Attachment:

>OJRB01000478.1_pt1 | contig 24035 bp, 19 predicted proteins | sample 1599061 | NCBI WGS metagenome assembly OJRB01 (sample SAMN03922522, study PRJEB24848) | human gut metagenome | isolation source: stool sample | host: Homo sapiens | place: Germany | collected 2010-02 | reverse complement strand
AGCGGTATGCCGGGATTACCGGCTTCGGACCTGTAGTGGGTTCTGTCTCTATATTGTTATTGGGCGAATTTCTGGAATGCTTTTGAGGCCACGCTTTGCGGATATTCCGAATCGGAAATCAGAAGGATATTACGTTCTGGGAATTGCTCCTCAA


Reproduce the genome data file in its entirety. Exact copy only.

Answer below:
>OJRB01000478.1_pt1 | contig 24035 bp, 19 predicted proteins | sample 1599061 | NCBI WGS metagenome assembly OJRB01 (sample SAMN03922522, study PRJEB24848) | human gut metagenome | isolation source: stool sample | host: Homo sapiens | place: Germany | collected 2010-02 | reverse complement strand
AGCGGTATGCCGGGATTACCGGCTTCGGACCTGTAGTGGGTTCTGTCTCTATATTGTTATTGGGCGAATTTCTGGAATGCTTTTGAGGCCACGCTTTGCGGATATTCCGAATCGGAAATCAGAAGGATATTACGTTCTGGGAATTGCTCCTCAA